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Directors of live-action 'Super Mario Bros.' wanted the film to rival Tim Burton's 'Batman'

There's a reason Nintendo stayed away from the big screen for three decades.

By Josh Weiss
The movie poster for Super Mario Bros. (1993)

There's a very good reason Nintendo stayed away from the big screen for a total of three decades, forbidding the Hollywood entertainment machine to lay a finger on its classic video game properties.

That reason is known simply as Super Mario Bros., the 1993 attempt at bringing the pipe-traversing, Koopa-stomping plumber (and his younger brother, Luigi) into the realm of live-action. The project starring Bob Hoskins and John Leguizamo as the titular siblings was — to put it lightly — an unmitigated disaster. Critics absolutely hated the movie, which failed to break even at the box office.

RELATED: Before 'The Super Mario Bros. Movie,' replay the 10 greatest Mario games ever made

Of course, no one sets out to make a spectacular flop...unless their names are Max Bialystock and Leo Bloom. Sitting down with Total Film for a 30-year anniversary retrospective, Super Mario Bros. directors Rocky Morton and Annabel Jankel (both of whom are famous for co-creating the beloved Max Headroom) hoped the project would have the power to rival the biggest releases of the era.

"I remember saying to Annabel, 'This is it. This is going to be our Batman," Morton explained to the magazine (whose April 2023 issue is now on sale) while discussing the original, less-than-perfect script turned in by Barry Morrow. "It was very fantasy-oriented and childlike. I wanted to make a film that was mainly for kids, but also had qualities their parents could enjoy."

"It was brilliantly esoteric," added Jankel. "A road movie that very possibly would've make a fantastic film that probably would've been equally revolved because it was such a huge step away from the game. We were animators and through in visual terms, so for us, Morrow's journey wasn't going to work."

The duo ultimately came up with a brand-new story, which sent Mario and Luigi on a mission to rescue Princess Daisy (Samantha Mathis) from an underground civilization inhabited by evolved dinosaurs and their ruthless leader, King Koopa (Dennis Hopper).

"My son was obsessed with dinosaurs at the time, so the idea was that the dinosaurs didn't really get wiped out, they just got shifted into another dimension and the plumbers get shifted there, too. That's how the whole story is triggered," Morton explained, going on to say that the overall idea was for the narrative to serve as a meta prequel to the Mario mythos.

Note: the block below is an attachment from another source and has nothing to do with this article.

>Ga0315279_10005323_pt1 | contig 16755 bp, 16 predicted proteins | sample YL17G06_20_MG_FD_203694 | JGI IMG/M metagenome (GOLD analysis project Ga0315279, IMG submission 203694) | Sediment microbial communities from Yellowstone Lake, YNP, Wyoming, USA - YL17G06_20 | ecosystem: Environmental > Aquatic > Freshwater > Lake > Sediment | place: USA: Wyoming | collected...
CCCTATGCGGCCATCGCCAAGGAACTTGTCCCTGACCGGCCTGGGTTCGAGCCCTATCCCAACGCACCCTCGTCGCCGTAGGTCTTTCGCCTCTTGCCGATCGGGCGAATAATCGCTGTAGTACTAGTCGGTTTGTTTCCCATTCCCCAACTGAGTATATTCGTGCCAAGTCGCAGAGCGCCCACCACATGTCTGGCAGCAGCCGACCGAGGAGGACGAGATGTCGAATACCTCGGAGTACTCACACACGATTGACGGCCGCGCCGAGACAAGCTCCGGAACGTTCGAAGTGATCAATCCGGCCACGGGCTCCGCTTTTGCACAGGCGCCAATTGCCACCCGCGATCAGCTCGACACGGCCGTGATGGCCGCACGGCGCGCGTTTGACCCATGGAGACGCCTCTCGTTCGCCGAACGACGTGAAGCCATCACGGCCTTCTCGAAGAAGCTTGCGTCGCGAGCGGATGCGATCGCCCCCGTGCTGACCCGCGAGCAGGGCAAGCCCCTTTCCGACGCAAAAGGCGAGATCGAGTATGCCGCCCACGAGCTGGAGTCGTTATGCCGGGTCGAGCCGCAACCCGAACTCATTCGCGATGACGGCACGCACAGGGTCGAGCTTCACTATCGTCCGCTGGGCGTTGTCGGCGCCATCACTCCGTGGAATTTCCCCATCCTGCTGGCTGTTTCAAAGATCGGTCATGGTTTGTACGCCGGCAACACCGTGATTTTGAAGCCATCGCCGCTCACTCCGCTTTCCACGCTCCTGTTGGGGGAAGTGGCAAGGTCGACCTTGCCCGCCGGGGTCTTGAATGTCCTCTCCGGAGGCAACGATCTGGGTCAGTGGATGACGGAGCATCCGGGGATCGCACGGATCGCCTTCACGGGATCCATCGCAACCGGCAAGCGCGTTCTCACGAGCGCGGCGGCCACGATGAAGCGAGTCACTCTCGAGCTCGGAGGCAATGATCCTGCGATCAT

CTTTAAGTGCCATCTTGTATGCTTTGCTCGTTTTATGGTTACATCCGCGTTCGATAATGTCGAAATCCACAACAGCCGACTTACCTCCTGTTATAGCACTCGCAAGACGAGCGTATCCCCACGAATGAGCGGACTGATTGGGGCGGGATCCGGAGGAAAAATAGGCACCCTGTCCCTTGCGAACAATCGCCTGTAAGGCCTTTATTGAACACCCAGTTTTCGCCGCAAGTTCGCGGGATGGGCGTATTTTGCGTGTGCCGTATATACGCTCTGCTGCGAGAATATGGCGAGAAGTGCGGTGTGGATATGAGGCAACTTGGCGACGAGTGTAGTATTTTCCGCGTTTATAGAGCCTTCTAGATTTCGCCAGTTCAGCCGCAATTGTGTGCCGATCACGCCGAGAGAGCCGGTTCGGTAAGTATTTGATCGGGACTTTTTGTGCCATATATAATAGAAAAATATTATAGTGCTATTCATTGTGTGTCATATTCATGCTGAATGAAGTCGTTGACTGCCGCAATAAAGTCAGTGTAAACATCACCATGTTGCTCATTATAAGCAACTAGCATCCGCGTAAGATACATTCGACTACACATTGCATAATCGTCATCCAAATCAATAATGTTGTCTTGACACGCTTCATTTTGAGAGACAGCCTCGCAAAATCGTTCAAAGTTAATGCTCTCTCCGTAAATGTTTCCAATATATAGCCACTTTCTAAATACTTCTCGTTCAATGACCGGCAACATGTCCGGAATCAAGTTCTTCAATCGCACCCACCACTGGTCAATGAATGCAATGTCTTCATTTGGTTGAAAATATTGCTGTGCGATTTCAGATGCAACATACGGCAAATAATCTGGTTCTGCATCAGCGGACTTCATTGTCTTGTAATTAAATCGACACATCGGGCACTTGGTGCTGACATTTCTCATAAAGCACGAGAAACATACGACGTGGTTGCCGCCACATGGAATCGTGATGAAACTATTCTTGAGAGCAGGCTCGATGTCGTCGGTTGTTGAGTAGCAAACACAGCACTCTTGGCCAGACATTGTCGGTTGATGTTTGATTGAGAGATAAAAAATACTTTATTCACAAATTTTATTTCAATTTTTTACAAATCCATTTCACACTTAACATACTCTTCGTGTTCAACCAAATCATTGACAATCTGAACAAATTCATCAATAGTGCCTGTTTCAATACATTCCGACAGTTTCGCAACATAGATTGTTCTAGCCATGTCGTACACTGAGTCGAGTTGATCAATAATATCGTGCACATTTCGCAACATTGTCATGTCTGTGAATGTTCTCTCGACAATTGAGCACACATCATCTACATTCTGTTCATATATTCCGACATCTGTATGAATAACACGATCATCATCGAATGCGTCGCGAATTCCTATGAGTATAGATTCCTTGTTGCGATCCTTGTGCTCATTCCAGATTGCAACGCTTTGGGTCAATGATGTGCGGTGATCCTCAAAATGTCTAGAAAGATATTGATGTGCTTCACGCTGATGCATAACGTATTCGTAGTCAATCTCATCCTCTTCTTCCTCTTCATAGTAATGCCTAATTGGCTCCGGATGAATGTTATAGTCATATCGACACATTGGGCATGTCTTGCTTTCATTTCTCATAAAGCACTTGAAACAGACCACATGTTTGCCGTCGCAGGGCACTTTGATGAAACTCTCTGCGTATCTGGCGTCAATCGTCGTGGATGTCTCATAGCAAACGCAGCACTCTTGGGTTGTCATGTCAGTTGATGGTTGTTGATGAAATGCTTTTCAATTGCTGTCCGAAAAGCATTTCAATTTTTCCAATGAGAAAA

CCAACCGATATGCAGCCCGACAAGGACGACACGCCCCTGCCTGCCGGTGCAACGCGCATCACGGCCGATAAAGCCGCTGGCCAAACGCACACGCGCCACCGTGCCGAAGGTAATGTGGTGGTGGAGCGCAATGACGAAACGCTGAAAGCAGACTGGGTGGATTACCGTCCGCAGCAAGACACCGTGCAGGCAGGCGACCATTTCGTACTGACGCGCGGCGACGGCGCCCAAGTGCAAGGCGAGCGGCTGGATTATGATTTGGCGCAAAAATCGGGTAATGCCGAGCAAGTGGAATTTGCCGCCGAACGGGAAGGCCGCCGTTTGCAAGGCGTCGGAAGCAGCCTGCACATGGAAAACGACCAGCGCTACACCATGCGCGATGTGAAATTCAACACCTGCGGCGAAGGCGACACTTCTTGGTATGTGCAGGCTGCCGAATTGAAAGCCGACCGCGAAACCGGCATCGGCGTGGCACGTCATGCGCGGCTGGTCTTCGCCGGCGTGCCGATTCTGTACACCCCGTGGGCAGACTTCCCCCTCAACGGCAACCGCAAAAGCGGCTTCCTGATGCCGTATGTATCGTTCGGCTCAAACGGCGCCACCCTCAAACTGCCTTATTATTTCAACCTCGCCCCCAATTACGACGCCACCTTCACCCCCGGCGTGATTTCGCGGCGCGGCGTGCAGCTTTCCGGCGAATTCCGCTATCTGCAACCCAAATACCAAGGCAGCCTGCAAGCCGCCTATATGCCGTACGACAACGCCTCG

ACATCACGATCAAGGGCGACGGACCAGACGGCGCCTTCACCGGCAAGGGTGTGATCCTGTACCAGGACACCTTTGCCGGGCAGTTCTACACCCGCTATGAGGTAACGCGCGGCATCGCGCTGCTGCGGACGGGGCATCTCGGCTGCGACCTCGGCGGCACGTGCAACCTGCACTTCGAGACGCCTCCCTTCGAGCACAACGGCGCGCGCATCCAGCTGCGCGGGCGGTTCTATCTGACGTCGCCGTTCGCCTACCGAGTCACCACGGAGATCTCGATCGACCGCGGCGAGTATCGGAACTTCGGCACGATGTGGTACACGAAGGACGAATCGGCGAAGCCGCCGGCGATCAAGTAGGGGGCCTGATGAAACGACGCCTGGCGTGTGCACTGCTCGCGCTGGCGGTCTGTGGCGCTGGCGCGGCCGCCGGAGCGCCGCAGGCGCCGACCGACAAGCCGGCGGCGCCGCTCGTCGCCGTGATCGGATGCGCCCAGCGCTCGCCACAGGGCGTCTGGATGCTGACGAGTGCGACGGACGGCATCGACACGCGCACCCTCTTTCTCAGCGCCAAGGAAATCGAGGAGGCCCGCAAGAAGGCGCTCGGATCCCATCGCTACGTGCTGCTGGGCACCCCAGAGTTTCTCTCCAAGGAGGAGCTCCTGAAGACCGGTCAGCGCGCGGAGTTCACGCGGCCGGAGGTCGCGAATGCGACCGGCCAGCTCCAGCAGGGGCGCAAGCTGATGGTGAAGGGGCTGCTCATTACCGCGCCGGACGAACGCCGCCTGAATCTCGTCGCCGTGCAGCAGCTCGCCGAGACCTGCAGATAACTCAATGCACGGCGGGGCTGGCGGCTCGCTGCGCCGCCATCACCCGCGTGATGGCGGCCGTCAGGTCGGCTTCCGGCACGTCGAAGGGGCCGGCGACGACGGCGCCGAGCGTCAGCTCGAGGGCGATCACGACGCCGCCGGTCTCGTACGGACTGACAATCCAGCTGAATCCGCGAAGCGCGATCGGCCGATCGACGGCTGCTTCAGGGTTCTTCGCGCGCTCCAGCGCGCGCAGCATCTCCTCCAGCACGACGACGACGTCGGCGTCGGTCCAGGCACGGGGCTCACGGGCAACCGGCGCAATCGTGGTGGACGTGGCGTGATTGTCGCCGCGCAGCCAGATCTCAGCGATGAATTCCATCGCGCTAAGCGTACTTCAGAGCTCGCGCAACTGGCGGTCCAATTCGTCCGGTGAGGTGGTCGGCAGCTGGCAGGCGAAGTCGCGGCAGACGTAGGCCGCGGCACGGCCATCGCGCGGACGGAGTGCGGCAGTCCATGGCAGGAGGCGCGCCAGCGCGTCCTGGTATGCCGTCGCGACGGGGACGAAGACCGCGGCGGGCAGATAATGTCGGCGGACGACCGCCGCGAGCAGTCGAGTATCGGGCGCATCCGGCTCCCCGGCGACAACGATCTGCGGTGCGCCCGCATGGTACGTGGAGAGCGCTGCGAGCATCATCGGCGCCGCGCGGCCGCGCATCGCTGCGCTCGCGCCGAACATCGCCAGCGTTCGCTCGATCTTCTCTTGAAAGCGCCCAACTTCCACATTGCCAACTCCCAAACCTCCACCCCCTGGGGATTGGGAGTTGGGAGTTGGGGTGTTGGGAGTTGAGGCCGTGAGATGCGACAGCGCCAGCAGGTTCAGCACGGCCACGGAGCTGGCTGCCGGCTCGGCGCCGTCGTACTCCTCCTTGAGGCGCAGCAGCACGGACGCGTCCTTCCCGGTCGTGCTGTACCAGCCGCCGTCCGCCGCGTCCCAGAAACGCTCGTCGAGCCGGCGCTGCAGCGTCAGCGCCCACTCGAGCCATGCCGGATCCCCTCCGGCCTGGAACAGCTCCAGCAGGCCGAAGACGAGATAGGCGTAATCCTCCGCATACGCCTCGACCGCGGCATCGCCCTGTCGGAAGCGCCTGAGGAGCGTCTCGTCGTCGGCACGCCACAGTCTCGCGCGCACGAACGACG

"This was the true story of what really happened before the plumbers return to Brooklyn. Of course, by that point, they're TV celebrities and a couple of Japanese executives from Nintendo want to turn their story into a game, but it gets lost in translation. That's how we ended up with the Nintendo game."

None of this came to pass once Disney, a last-minute financier, insisted on hiring Bill & Ted writer Ed Solomon to overhaul the screenplay. "It wasn't even the 11th hour, it was morel like 11.59," Jankel said. "We were led to believe it was going to be a little dialogue tweaks, but in actual fact, it ended up being a completely different script."

The rest, as they say, is history.

RELATED: Why 'The Super Mario Bros. Movie' has Luigi as the damsel in distress rather than Princess Peach

Mario, Luigi, Toad, Princess Peach, Bowser, and the rest of our favorite Mushroom Kingdom cohorts will officially return to theaters tomorrow (Wednesday, April 5) in The Super Mario Bros. Movie co-produced by Universal Pictures, Nintendo, and Illumination Entertainment. The animated adventure helmed by a pair of Teen Titans GO! alumni — Michael Jelenic and Aaron Horvath — represents a much more faithful adaptation of the Super Mario franchise.

Chris Pratt and Charlie Day lead the ensemble voice cast as Mario and Luigi, respectively. Jack Black (Bowser), Anya Taylor-Joy (Princess Peach), Keegan-Michael Key (Toad), Seth Rogen (Donkey Kong), Fred Armisen (Cranky Kong), Kevin Michael Richardson (Kamek), and Sebastian Maniscalco (Spike) also lend their pipes to the colorful blockbuster. Charles Martinet — longtime voice of Mario, Luigi, Wario, and Waluigi in the games — is also set to make a vocal appearance, though his role is still under wraps.

The Super Mario Bros. Movie warps onto the big screen tomorrow — Wednesday, April 5. Tickets are on sale here!

Want more Illumination goodness in your life? Despicable Me and Despicable Me 2 are now streaming on Peacock.